see how I will try to show that sex is matter of difference of 1-Dimensionality purely
you are going to have to explain a lot just for me to decipher what you are even trying to get at here (as usual Brad). That may be off topic but we will see where this thread goes.

quote:
The neat thing about ferns' sex is that I think some graphs about the different gene frequencies in haploids vs. diploids might indicate via the 1-D affects actual phenotype differences(not charms) of the heart shaped form which water mediates fusion of the different kinds of gametes in these plants.
Is there a problem with haploid and diploid phases of an organism expressing different phenotypes? Another interesting topic I had not thought of this before.
I was just amazed when I learned that plants had sperm :eek:

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Brad McFall
Member (Idle past 3376 days)
Posts: 3428
From: Ithaca,NY, USA
Joined: 12-20-2001


Message 8 of 28 (281985)
01-27-2006 12:58 PM
Reply to: Message 7 by halucigenia
01-27-2006 4:00 AM


Re: Haploid and diploid phase phenotypes
Ok I will start with the plants before trying to see if sex is not merely analytic. The synthesis is much vaguer to me but I have thought about it.

The line of sexual demarcation that I intend to denote is found on page 57 of Evolution and the Genetics of Populations
http://www.evcforum.net/cgi-bin/dm.cgi?action=msg&f=16&t=124&m=1#1
chapter 3(Systematic Change of Gene Frequency: Sinlge Loci)
there, anyone with eyes can see two different cross lines. If my view is NOT off topic then male "sperm" is litterally redisplayable from that graph COMING OUT of the upper left corner thanks to water flowing "down"(?that is the question) to the lower right corner with the condition being that unstable and stable changes ( in the difference of phases of diploid and haploid survivals) in the haploid phenotype are divided by the difference of unions of gametes over time.

Once I get the visualization over, I will move on to discuss how the correlation shadows of relative correlations remand sexual differences BOTH in the distance WITHIN this graph and between any two given gametes IF RANDOMLY breeding. Water aside from tending to go "down" would tend to give random sperm directions, so a Hardy Weinberg starting point will not be put off in the begining of the -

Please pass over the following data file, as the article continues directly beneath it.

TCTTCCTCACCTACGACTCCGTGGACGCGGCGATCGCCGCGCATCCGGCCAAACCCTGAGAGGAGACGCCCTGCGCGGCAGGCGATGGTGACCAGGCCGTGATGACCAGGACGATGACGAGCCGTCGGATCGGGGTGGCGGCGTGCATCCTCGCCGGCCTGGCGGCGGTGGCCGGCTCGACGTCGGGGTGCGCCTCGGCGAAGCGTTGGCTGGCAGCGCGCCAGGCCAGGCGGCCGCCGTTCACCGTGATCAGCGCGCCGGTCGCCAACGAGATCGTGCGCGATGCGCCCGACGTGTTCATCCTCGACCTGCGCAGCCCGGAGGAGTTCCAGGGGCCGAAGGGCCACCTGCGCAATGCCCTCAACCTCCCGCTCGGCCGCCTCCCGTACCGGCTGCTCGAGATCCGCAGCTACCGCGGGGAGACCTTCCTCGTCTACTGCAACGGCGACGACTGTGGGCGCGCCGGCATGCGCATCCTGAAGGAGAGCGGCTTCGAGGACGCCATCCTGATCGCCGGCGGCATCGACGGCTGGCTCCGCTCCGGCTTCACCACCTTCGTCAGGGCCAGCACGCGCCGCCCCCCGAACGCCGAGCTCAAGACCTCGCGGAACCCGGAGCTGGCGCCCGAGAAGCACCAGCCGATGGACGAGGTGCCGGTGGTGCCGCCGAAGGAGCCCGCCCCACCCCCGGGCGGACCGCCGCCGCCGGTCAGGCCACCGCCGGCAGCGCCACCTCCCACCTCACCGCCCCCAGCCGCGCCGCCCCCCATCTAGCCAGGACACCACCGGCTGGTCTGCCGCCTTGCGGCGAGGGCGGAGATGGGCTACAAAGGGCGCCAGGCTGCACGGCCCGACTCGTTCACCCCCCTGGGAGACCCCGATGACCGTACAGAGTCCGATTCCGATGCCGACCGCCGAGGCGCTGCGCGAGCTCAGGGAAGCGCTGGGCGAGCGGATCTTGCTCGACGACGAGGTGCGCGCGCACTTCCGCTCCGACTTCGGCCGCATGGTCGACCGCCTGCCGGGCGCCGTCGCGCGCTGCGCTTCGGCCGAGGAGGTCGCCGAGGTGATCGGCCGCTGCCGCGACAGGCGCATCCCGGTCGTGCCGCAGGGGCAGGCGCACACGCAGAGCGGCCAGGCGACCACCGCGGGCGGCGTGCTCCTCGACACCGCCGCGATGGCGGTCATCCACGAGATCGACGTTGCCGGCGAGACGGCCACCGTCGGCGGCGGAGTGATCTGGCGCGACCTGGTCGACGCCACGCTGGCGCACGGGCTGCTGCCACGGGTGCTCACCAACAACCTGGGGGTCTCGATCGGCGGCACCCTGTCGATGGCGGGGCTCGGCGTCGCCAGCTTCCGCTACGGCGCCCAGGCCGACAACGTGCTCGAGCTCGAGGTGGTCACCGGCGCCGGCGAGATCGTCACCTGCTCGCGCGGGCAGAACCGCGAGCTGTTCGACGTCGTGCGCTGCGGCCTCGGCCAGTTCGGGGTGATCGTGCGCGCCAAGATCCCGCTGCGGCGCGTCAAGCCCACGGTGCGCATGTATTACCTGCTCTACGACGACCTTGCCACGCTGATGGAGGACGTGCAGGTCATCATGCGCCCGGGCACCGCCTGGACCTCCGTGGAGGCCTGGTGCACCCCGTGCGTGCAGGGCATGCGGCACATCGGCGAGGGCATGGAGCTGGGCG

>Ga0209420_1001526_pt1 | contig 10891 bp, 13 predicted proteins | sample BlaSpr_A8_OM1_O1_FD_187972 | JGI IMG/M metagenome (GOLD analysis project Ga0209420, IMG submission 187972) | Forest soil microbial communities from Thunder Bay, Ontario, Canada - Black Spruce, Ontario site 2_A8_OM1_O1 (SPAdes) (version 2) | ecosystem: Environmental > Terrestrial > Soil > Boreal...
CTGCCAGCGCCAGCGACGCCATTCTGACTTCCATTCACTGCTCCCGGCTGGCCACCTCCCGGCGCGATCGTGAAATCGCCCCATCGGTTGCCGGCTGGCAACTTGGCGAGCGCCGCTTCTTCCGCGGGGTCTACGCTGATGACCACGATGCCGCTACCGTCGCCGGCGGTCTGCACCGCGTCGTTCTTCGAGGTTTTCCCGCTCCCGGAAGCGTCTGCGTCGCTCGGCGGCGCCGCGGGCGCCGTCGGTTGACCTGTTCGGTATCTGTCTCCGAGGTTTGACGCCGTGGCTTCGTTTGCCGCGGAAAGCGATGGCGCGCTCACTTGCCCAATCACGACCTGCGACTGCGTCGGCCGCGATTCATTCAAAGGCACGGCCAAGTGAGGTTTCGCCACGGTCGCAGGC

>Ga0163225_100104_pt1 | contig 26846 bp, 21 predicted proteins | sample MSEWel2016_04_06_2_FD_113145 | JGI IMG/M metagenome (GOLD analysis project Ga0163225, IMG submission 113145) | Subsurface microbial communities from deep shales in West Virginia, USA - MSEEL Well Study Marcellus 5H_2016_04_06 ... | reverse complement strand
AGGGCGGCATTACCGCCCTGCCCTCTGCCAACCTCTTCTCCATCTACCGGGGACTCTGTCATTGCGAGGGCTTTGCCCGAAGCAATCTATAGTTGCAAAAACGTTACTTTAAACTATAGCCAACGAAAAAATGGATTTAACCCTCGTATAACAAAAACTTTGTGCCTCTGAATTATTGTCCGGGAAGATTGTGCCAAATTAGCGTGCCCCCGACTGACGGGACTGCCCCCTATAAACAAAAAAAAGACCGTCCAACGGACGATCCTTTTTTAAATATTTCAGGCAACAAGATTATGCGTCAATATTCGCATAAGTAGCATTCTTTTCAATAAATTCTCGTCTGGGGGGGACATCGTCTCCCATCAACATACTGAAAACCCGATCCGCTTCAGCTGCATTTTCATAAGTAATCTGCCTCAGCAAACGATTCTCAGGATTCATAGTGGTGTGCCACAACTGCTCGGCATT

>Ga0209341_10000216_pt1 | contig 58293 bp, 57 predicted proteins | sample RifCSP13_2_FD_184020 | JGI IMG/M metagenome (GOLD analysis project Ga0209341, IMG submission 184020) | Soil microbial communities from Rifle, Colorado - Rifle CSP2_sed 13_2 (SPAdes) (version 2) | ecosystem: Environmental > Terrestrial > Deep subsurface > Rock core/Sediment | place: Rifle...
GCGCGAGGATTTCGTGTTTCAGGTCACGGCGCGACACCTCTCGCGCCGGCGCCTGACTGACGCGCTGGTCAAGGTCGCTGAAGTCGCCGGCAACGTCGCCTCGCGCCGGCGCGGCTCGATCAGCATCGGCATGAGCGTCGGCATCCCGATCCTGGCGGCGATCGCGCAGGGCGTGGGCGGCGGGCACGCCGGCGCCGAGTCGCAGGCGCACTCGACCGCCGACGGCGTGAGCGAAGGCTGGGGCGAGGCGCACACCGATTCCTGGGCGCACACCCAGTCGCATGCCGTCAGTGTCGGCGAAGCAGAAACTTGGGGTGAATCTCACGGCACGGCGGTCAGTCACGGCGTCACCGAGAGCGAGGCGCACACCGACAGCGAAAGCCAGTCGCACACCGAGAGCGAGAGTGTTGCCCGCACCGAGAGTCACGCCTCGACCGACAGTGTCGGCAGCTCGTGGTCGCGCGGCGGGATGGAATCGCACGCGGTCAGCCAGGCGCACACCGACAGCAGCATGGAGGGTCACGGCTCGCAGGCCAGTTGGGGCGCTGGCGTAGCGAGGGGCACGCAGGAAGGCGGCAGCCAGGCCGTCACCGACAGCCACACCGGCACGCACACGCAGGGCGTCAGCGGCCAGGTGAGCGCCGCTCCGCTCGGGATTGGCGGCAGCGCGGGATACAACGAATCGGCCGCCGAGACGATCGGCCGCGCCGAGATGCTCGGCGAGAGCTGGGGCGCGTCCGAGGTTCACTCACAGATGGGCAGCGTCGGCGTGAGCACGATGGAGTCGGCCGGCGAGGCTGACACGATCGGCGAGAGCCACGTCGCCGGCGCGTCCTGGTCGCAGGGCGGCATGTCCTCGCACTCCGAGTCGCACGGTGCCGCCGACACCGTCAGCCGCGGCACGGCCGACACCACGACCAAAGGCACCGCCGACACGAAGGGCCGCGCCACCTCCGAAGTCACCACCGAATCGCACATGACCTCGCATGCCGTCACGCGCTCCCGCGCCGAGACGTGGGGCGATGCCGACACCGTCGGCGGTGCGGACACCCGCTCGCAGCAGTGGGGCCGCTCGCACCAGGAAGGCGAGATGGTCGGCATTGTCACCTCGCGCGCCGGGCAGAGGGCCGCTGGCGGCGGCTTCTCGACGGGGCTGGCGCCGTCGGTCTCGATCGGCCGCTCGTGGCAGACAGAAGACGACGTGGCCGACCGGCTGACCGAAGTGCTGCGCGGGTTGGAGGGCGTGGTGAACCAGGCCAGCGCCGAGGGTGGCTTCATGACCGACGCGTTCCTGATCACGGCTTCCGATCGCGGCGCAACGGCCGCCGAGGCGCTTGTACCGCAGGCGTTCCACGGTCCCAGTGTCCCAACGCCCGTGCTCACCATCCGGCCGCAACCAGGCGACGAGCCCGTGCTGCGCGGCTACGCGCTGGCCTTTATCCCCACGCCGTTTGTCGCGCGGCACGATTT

discussion.

The prothallium does justice to Darwin's notion of a "brancH" in any plurivocal sense.
http://gecko.gc.maricopa.edu/~lsola/NonFlwr/fern105.htm
As a preview read Weyl on symmetry or be prepared for me to refer to it.
http://www.pupress.princeton.edu/titles/865.html

I wouldnt be saying that it is a problem with expressing different "phenotypes" but that the correlation beween phenotype and geneotype seperate geometrically (sexually) INTO the actual fern diploid form irreversibly including charms of fern morphology.


Click to enlarge

Above is my first expression between the one dimensional kind of symmetry I have consistently represented as "+" here on EvC and meiosis and inbreeding. Interestingly I had implicated heat and electricity contra Darwin (see thread
www.evcforum.net/cgi-bin/dm.cgi?action=msg&f=10&t=160&m=169#169 -->www.evcforum.net/cgi-bin/dm.cgi?action=msg&f=10&t=160&m=169#169">http://www.evcforum.net/cgi-bin/dm.cgi?action=msg&f=10&t=160&m=169#169
)and inbreeding vs meiosis. Since this representation (it is about a year old)I was able to collapse the horizontal presentation in this figure. More later.

This message has been edited by Brad McFall, 01-28-2006 09:04 AM


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Brad McFall
Member (Idle past 3376 days)
Posts: 3428
From: Ithaca,NY, USA
Joined: 12-20-2001


Message 9 of 28 (282123)
01-28-2006 8:51 AM
Reply to: Message 2 by Mammuthus
08-28-2003 4:00 AM


another "classical" source
The Principles of Heredity by LH Synder

This is a book my Grandfather used to teach (genetics, (I suppose)) with… in the 50s. Here is page 355-6:

quote:
The modern development of genetics with its discovery of sex chromosomes, sex-linked, sex-influenced, and sex-limited genes, and the phenomenon of genic balance, has made it a necessity to include problems of sex determination and sex differentiation in any adequate review of heredity. Two problems are involved. First, why does one individual or one part of an individual develop into a male, another individual or part of an individual into a female? Second, why are different characteristics associated with the two sexes?